Thank you for your time. 

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I don't know who "they" are, but comments made in a meeting regarding genuine differences of opinion are not slander. No doubt "they" do not agree that your claims have merit and the belief that you are not bright is purely opinion. That one claim some time in the past might have had merit does not change this. It is also not clear what damages you suffered as a result.

 

If you missed the deadline to file a claim you can't just repackage said claim under a different name.

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further to what has been posted, if the union has offices in your state, NJ, then you lack diversity jurisdiction for federal court.

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the claim was supposed to be filed under title 1 as I was waiting to exhaust internal procedures before filing. The pleading was filed incorrectly, it was always a issue that fell under title 1 bill of rights but the pleading was filed incorrectly. I had someone originally write my pleading by the pleading was fatally flawed. I am amending to file the claims under the proper title. Are you saying that I cannot do that with a amended complaint?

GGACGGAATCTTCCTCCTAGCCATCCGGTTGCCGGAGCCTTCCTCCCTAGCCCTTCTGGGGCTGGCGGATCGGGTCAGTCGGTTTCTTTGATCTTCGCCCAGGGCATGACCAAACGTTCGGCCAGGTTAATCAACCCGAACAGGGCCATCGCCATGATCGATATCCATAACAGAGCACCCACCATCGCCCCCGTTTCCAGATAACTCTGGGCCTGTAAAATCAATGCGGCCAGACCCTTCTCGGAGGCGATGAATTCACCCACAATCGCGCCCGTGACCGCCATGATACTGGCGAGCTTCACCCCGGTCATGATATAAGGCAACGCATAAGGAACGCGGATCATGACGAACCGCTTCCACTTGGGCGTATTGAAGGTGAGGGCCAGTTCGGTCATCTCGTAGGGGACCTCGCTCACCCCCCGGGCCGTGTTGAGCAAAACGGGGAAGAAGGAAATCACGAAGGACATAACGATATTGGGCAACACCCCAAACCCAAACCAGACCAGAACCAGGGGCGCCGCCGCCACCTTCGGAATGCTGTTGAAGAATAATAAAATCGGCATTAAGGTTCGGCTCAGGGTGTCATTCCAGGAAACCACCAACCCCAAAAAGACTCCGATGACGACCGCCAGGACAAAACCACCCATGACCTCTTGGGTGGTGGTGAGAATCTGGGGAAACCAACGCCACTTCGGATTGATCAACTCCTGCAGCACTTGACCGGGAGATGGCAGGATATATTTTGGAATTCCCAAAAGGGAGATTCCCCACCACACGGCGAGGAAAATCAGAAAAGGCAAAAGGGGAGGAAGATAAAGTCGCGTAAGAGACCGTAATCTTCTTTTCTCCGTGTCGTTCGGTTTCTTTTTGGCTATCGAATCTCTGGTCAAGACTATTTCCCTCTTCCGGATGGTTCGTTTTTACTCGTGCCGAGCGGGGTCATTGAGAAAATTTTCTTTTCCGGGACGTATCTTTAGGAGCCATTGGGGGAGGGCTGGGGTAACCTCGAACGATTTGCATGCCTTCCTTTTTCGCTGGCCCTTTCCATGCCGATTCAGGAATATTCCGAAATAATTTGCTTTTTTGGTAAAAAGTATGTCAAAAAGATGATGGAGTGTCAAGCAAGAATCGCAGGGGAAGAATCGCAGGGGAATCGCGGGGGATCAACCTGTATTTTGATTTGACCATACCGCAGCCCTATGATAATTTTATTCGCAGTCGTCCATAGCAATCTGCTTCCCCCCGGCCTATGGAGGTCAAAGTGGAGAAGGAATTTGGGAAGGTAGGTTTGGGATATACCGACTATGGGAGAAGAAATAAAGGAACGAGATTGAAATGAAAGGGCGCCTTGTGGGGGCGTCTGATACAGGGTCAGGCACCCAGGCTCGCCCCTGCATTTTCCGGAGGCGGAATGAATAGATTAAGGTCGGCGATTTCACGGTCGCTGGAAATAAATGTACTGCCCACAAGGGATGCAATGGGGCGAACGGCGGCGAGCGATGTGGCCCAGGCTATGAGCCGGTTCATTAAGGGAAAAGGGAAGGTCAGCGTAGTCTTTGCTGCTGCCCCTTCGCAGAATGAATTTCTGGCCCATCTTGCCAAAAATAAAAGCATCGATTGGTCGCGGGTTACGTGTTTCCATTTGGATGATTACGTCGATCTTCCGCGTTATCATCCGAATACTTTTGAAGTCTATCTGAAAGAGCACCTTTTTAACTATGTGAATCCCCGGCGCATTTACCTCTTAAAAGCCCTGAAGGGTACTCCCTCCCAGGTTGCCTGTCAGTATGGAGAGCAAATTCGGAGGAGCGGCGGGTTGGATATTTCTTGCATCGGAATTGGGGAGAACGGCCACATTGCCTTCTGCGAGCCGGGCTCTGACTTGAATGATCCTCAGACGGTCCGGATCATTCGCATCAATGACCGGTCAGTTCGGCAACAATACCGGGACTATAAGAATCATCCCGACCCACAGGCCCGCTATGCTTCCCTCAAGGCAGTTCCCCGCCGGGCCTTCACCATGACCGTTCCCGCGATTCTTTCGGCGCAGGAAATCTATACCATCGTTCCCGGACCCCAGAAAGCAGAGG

to @doucar They do not have offices in New Jersey, only in New York. 

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7 hours ago, DG5353 said:

I am currently amending a complaint in Federal Court and I would like to include a slander claim. I want to include the slander claim. I have read up that:

 

"You cannot file in federal court unless you are a resident of a different state than where the business is located. This is known as diversity jurisdiction. Because there is no federal question/federal law (defamation is a state cause of action), the only way you could get in federal court is if you and the employer are from different states and your claim is for more than $75000."

 

I live in New Jersey, work in New Jersey but the people I am suing is the labor union that committed the slander. They are located in New York city. Can I sue them in federal court and if I can, under what law. Thank you for any help in advance.